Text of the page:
“This shit should not be cheesy,” Sera Gamble says.
She’s talking about the visual effects and production design on the terrific Syfy fantasy series The Magicians, for which she serves as showrunner. The show just completed its third season, and it’s a cinch to make my top 10 of the year. While The Magicians is one of TV’s most inventive shows, it has a fraction of the budget of something like Game of Thrones, which makes finding interesting ways to present otherworldly scenarios without breaking the bank a creative challenge.
Fortunately, Gamble is up to the task. Her work on the long-running CW series Supernatural won her fans, thanks to her affinity for deeply creepy but weirdly touching monsters. And The Magicians, though in the fantasy genre, is one of TV’s most thoughtful shows about mental illness and the tough choices you have to make in your 20s, when you’re still trying to figure out just who you are.
So when she joined me for the inaugural “Writers I Love” episode of my podcast, I Think You’re Interesting, I was eager to talk to her about solving these problems and about finding creative ways to tell big, epic stories at a scale that makes sense for all of those non-Game of Thrones TV shows.
She didn’t disappoint. That portion of our conversation, lightly edited for length and clarity, follows.
We can’t talk about fantasy TV without talking about the 2 million-pound gorilla in the room, Game of Thrones. There was recently a report that for their final season, they’ll get $15 million an episode. I’m guessing The Magicians’ budget is not $15 million an episode?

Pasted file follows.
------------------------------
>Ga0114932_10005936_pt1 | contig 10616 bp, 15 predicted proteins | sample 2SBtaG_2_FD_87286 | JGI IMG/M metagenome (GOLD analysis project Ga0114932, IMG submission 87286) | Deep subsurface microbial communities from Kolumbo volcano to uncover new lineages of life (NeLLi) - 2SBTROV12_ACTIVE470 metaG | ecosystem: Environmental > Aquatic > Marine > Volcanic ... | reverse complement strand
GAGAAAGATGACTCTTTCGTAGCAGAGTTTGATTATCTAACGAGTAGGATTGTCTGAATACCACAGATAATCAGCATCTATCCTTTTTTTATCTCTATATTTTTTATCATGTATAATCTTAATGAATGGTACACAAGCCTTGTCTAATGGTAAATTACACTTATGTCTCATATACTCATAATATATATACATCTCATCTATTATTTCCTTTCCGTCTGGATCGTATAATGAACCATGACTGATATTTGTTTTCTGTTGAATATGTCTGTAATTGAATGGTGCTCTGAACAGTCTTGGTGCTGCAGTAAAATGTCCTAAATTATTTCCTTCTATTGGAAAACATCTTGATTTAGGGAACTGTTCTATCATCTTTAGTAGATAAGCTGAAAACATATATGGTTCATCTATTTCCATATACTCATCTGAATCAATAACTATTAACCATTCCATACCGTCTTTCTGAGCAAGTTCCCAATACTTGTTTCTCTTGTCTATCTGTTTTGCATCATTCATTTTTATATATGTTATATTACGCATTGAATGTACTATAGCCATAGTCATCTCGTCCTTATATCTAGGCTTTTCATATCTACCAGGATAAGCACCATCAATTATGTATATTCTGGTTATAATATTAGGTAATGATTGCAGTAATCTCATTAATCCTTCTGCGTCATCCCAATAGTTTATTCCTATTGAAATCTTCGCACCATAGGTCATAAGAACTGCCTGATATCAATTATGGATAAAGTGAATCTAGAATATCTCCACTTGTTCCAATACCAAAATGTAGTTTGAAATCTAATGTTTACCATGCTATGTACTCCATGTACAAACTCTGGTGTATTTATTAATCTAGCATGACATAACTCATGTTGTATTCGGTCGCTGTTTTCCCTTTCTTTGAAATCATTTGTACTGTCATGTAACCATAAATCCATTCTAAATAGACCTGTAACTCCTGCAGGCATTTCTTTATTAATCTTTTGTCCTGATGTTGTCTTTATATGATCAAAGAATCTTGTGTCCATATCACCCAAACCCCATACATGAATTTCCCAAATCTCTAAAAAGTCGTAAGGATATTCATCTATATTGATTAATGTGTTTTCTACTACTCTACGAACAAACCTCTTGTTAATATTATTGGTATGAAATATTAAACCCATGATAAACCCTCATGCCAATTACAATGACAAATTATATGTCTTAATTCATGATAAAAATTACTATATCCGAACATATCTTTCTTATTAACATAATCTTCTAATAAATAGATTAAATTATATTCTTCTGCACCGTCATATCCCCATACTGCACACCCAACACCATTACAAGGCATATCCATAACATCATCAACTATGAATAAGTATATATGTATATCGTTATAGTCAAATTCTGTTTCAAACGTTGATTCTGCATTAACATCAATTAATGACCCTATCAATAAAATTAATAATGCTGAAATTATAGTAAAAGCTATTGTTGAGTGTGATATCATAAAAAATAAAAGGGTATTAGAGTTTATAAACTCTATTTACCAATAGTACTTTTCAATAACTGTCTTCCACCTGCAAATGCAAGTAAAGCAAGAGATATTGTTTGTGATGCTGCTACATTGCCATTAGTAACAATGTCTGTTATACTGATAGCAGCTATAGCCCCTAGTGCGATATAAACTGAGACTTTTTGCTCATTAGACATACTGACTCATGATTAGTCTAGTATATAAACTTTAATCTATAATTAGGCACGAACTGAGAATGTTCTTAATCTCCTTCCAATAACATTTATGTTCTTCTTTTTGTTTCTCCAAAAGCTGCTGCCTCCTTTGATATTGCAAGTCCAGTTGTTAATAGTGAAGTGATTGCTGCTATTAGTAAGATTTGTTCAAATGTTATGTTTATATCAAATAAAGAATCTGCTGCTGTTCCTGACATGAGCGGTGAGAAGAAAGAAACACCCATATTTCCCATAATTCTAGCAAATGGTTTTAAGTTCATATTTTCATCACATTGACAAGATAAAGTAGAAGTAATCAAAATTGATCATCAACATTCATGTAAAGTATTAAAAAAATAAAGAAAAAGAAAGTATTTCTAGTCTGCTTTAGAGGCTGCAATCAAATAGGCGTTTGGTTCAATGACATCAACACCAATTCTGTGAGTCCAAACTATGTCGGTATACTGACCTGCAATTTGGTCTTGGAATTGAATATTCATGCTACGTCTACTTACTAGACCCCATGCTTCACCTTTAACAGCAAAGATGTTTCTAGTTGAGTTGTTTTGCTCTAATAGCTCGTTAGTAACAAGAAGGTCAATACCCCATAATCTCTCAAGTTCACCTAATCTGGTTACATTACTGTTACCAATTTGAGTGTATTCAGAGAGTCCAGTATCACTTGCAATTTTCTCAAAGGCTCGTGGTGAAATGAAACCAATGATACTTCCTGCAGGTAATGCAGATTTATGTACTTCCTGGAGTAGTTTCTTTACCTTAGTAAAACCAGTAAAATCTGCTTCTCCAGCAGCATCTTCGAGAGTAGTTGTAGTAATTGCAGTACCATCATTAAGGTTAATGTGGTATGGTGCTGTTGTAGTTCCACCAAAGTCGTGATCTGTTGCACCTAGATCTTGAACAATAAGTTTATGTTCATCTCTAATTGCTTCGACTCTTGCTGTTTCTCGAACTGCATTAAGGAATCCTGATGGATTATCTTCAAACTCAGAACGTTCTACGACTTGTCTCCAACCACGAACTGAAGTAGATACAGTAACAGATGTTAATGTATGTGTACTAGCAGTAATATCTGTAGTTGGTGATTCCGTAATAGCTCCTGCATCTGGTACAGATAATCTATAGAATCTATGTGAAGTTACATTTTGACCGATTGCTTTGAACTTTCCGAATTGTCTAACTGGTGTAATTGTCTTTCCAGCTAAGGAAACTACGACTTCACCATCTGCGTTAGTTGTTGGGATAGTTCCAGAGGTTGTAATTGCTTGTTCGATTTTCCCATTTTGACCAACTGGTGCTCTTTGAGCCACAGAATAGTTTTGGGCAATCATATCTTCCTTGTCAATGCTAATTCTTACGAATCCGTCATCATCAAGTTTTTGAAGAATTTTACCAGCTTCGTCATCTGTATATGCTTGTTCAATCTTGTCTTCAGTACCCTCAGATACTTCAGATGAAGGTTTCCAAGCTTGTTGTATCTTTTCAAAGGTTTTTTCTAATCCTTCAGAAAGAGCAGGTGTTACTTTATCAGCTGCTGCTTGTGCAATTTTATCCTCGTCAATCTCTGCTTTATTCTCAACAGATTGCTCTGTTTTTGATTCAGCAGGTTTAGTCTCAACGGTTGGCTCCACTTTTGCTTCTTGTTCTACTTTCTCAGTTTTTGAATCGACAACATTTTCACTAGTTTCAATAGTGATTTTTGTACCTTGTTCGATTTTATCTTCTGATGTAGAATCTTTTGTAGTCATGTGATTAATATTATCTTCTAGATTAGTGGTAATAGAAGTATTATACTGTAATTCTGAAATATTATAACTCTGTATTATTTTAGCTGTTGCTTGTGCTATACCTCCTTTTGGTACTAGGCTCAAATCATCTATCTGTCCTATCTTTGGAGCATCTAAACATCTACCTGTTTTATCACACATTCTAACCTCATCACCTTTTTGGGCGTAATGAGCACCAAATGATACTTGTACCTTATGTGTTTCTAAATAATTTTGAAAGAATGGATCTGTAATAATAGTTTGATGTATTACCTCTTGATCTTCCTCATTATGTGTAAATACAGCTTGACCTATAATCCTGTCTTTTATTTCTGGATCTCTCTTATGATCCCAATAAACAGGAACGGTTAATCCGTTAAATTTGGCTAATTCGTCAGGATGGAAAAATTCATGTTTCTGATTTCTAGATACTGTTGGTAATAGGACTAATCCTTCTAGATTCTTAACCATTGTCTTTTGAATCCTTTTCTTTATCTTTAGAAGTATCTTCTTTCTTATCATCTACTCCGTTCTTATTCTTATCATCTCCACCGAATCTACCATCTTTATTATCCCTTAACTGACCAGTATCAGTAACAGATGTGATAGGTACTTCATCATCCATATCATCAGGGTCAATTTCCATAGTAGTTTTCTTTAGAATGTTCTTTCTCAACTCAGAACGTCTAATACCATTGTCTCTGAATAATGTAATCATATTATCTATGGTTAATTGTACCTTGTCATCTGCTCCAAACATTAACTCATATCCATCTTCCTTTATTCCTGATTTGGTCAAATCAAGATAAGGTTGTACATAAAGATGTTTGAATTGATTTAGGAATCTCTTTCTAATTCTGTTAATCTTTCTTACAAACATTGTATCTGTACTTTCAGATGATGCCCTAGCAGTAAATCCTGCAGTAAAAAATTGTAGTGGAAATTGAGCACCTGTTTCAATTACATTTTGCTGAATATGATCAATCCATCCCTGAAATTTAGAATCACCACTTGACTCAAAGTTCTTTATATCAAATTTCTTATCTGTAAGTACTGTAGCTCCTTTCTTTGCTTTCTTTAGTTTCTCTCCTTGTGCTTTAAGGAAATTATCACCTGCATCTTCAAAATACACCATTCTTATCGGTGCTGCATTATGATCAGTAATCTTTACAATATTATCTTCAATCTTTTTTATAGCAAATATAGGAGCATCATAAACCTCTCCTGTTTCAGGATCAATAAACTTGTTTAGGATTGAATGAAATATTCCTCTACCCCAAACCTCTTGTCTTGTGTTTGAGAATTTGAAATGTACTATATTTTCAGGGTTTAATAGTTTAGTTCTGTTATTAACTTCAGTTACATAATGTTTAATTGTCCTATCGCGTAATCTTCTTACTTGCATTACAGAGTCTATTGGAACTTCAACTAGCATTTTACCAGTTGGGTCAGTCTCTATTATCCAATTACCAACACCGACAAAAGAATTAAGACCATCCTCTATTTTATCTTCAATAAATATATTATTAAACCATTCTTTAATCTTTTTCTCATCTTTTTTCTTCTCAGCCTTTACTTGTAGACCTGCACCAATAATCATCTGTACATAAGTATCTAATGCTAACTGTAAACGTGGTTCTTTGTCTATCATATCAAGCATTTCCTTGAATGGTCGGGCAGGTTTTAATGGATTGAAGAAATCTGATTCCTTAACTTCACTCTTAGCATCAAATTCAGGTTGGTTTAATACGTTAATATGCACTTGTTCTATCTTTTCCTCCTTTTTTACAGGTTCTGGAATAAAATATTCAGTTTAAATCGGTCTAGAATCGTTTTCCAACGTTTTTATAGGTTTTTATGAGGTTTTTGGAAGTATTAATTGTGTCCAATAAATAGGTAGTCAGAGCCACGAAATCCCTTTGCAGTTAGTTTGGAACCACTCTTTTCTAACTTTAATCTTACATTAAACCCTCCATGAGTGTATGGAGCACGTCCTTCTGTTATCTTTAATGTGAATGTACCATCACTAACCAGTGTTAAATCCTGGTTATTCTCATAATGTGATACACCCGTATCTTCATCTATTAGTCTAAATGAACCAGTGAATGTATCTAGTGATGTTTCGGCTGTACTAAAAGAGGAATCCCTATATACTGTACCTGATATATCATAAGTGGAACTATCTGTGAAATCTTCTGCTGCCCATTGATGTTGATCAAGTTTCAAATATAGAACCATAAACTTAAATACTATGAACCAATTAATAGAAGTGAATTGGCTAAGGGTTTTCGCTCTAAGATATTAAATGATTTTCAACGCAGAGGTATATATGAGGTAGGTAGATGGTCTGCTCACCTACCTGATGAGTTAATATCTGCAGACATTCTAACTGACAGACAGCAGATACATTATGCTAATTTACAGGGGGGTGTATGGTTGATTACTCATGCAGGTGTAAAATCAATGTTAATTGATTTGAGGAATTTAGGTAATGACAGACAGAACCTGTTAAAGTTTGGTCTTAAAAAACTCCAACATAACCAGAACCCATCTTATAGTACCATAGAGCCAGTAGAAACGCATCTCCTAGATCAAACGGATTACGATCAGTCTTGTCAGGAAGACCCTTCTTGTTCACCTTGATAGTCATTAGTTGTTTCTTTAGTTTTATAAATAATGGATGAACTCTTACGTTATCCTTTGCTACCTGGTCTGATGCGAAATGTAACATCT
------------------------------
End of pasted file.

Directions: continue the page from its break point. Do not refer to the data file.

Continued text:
It is not!
I don’t know it, but I’m guessing it’s lower.
It is much, much lower. [Laughs.]
I think the show is as visually interesting as anything on TV. How do you make visually engaging fantasy television that tells this fantastical story when you don’t have all the money in the world? Where do you compromise?
The approach to the story has to be a little bit different. I have never worked on a show that has $15 million an episode. Anywhere near that! That is several episodes. Don’t get me wrong. I lust for that show [Game of Thrones]. I just want to watch it all of the time. It’s gorgeous.
I don’t think having less money is an excuse. I don’t think people turn on The Magicians and say, “Well, you know, they’re in a different category, so excuse them if they’re cheesy.” No. This shit should not be cheesy. But my whole career has been training in that. Supernatural was training in that too.
This is part of a long tradition you can see in horror movies, which tend to be extremely effective at monster building while usually being very low-budget. It’s about that truism that it has to be just as important what you don’t see as what you do see. Where I think this is good for [The Magicians] is that throwing scope at a story problem is rarely the most satisfying way to get to a solution. It’s a way to just expand out and out and out, instead of doing what we talk about in the writers’ room, which is diving straight down into a problem.